[Journal of the Simplified Spelling Society, J21, 1997-1 p20]
[On this page: Portuguese, Dutch IJ.
[Chris Upward: see Journals, Newsletters, Leaflets, Media, Pamflet 15, Book, Papers.]

The Lower Case Reform in Danish.

edited by Chris Upward.

We here translate and summarize a short report sent by SSS's new friends in Switzerland, the BVR (Bund für vereinfachte rechtschreibung 'Federation for Simplified Spelling'). The BVR campaigns particularly for German nouns to be decapitalized, and it therefore has a particular interest in the earlier decapitalization of Danish.
Until 1948 the Danish language was accustomed to give all its nouns a capital letter, as happens to this day in German and as was common in the 18th century in English. But in 1948 the then Minister of Education in Denmark, Hartvig Frisch, ensured that from then on children in school would be taught to write nouns with small letters, as is done in all other European languages except German. The change had been in the air for decades before its actual introduction. A few relics of the old system are still encountered today - a handful of firms who persist in the old ways, and citizens of the older generation who acquired their literacy skills before the reform; but these cases do not cause the slightest concern. In 1986 a new Danish spelling dictionary appeared, clarifying the surviving uses for capital letters, for instance in proper nouns and titles. Thus if one word in a name is capitalized, then so should be all other words in the name apart from articles, so giving the name of the king Christian the Fourth (not The Fourth or the fourth); but by contrast the title of a book will have only its first word capitalized, eg, Gone with the wind, and not Gone with the Wind or even Gone With The Wind, as in English. The names of historical events are optionally capitalized, eg, either the French Revolution or the french revolution.

[Journal of the Simplified Spelling Society, J21, 1997-1 p21]
[See other articles on
Harry Cookson: see Newsletters,]

Spelling reform in Portuguese: what can we learn?

Harry Cookson.

Harry Cookson is a retired accountant living in Portugal. Before going to Portugal in 1969 he had been a school manager and county secretary for the Campaign for the Advancement of State Education (C.A.S.E.) in Britain, but had not been interested in spelling reform. His experience with literacy in Portugal, however, opened his eyes.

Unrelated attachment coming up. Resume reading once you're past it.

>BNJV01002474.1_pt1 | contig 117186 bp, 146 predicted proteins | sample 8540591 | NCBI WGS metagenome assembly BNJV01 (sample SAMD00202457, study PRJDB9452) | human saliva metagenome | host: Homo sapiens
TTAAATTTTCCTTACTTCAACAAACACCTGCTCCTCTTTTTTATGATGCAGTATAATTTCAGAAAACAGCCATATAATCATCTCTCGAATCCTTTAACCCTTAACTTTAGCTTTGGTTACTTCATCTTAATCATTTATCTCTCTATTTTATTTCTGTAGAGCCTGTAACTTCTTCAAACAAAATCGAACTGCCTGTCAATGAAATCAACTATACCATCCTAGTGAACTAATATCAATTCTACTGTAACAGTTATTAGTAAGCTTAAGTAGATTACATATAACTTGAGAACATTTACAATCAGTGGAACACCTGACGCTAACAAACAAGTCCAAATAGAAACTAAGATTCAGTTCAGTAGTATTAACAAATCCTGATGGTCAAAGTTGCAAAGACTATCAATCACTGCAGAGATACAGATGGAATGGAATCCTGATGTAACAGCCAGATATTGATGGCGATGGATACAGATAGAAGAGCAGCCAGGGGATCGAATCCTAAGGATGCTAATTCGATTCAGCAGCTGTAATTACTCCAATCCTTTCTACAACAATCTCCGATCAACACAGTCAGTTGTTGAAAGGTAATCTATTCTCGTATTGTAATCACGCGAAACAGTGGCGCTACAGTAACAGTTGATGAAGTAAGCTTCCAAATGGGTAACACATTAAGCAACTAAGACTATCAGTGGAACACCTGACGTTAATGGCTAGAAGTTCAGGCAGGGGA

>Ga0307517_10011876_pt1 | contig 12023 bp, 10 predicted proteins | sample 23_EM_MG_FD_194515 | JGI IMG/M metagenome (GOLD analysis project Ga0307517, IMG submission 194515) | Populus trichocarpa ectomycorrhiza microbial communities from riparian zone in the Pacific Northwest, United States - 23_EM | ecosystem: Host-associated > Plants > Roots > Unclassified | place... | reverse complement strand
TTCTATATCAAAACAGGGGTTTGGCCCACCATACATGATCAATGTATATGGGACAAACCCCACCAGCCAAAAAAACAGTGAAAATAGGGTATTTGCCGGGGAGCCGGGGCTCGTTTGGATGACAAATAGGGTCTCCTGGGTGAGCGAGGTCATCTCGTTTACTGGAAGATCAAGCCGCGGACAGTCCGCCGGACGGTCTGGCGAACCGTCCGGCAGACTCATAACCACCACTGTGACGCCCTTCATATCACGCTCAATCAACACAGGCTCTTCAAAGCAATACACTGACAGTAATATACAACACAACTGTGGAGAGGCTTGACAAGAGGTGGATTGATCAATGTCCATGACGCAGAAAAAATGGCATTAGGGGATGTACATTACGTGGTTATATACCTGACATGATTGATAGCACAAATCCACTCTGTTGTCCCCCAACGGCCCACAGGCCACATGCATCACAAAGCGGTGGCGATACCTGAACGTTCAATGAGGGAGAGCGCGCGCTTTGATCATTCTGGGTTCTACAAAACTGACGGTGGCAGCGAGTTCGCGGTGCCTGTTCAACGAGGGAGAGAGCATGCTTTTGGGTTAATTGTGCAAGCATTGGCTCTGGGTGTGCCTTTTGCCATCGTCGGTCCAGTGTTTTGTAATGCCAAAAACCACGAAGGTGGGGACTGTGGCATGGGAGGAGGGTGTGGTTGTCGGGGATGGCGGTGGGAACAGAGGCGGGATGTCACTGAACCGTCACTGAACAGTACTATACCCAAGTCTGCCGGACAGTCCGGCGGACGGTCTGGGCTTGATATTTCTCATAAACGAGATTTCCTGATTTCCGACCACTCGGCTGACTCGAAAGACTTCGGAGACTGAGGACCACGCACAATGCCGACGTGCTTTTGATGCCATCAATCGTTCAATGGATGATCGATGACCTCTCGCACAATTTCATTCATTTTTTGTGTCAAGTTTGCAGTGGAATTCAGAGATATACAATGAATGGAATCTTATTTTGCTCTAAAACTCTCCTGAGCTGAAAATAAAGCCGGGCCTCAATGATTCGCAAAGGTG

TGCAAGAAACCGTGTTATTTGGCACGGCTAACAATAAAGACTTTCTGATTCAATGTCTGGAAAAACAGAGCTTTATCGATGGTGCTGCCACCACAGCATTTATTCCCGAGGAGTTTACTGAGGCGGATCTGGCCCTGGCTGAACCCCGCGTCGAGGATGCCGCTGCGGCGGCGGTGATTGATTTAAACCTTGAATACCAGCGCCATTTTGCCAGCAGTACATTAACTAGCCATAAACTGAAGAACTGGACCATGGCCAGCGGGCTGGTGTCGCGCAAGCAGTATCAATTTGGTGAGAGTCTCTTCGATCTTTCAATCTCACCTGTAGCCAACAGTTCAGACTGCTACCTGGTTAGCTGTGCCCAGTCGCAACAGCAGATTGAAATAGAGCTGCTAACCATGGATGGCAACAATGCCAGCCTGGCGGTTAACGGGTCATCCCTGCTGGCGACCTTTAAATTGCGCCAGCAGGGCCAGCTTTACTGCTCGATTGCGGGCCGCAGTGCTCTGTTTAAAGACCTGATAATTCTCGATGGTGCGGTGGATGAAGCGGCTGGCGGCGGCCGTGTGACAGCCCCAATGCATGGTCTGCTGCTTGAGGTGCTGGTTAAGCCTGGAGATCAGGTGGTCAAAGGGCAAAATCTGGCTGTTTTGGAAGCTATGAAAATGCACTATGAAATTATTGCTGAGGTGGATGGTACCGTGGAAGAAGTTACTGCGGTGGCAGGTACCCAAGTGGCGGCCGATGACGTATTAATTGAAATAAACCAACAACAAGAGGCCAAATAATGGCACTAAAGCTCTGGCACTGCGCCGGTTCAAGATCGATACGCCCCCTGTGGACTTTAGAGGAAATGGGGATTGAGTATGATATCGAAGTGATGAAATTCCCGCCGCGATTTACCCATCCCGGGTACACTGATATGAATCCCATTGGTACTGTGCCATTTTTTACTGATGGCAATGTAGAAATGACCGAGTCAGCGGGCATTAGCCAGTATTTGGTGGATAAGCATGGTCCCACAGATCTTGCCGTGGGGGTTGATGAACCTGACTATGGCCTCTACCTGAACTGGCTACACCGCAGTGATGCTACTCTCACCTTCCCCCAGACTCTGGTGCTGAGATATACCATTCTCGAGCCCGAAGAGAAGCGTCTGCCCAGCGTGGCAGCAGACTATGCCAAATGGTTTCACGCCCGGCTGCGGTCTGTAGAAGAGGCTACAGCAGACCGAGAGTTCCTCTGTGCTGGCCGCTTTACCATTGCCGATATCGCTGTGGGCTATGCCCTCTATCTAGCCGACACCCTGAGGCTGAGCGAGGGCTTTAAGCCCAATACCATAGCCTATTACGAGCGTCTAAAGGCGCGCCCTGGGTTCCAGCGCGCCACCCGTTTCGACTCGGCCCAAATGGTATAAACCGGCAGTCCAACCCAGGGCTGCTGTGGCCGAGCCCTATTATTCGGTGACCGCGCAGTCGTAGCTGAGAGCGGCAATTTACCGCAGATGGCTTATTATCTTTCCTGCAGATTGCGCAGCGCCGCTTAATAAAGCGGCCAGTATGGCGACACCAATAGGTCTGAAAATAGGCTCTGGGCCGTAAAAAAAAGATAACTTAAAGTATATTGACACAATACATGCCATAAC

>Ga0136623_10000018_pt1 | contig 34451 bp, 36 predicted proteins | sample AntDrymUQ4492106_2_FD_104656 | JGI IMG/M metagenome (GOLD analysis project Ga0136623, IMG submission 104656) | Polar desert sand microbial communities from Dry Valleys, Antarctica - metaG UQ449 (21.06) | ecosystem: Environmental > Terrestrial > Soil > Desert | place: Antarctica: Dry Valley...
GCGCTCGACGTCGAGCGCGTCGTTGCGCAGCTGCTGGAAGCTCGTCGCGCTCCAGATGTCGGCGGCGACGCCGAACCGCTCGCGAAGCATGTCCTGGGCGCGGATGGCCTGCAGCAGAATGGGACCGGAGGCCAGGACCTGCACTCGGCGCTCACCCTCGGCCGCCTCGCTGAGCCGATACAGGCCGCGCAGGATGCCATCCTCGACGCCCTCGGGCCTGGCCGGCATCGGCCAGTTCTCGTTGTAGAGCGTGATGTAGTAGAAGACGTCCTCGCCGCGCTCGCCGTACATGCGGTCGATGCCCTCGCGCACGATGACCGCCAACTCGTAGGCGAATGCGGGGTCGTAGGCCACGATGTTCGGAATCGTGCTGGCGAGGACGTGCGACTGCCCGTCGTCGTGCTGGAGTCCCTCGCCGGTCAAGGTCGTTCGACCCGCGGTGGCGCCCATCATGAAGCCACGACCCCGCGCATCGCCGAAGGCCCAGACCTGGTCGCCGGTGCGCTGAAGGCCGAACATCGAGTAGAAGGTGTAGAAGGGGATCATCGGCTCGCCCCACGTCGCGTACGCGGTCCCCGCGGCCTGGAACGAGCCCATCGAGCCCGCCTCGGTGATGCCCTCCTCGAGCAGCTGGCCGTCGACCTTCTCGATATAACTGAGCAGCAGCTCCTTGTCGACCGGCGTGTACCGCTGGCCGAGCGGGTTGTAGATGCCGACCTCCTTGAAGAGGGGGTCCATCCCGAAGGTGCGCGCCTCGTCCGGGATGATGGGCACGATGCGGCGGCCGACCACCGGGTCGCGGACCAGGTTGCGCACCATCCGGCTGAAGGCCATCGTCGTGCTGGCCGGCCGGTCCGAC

Agitation to reform Portuguese spelling began at the end of the last century. The largest Portuguese-speaking country, Brazil, reformed its spelling in 1912. Portugal reformed its spelling in 1915, but unfortunately the two reforms did not agree. The difference arose because Portuguese, like other languages, is gradually changing in pronunciation. Over the past hundred years or so the main change has been the dropping of letters P and C in certain positions. However, the sound-dropping has not gone on at the same rate for every person and in every place. The dropping was proceeding much faster in Brazil and is now complete for practical purposes. Over the years attempts have been made to reconcile the differences arising from those first reforms, but without success.

For some centuries the Lisbon Academy of Sciences has had referee powers and governmental representation over spelling in Portugal. About 8 years ago the Academy met its opposite number in Brazil and concluded a secret agreement, basing reform on Brazilian pronunciation. An employee of the Academy leaked the secret agreement to the newspapers. The Portuguese newspapers exploded into determined opposition to the reform. "Why were we not consulted?" howled the editors. "Are we not the people most concerned?"

The Portuguese people generally 'pooh-pooh' the occasional changes in the spelling of their language and stick to the spelling to which they are accustomed. This usually makes little difference because the changes are normally small, but this time they blew up in anger. The agreement made spelling slightly more difficult for the Portuguese because it did not correspond to their pronunciation. One word in its reformed state became the centre of their protests. This word was facto 'fact' which dropped the C, leaving fato, and the Portuguese screamed in protest because in Portugal fato means a suit of clothes. This did 2e they use a different word, terno.

The result was that in 1992 the Portuguese government passed a law cancelling the whole agreement and finally agreeing to disagree with the Brazilian spelling of Portuguese.